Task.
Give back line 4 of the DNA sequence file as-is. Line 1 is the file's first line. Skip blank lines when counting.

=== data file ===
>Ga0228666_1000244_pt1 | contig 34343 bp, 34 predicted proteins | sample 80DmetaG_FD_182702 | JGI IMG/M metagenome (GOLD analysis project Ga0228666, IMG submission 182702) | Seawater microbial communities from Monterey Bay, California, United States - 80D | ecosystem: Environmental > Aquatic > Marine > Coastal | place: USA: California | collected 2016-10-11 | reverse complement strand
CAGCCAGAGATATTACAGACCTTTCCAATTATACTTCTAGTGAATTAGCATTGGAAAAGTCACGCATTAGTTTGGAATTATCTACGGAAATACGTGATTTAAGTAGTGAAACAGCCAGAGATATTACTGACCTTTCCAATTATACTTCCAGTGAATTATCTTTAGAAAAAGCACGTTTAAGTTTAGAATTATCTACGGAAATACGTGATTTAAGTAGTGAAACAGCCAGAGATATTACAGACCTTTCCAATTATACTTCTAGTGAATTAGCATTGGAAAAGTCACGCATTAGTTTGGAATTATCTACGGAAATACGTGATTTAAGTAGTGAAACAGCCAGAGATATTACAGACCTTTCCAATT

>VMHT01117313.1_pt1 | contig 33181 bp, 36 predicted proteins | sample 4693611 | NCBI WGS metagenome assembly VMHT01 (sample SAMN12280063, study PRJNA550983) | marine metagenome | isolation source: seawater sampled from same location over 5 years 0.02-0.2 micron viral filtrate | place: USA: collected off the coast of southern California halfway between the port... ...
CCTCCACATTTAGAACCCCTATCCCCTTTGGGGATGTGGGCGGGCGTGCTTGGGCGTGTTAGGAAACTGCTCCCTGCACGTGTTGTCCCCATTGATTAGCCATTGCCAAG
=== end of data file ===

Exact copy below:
CCTCCACATTTAGAACCCCTATCCCCTTTGGGGATGTGGGCGGGCGTGCTTGGGCGTGTTAGGAAACTGCTCCCTGCACGTGTTGTCCCCATTGATTAGCCATTGCCAAG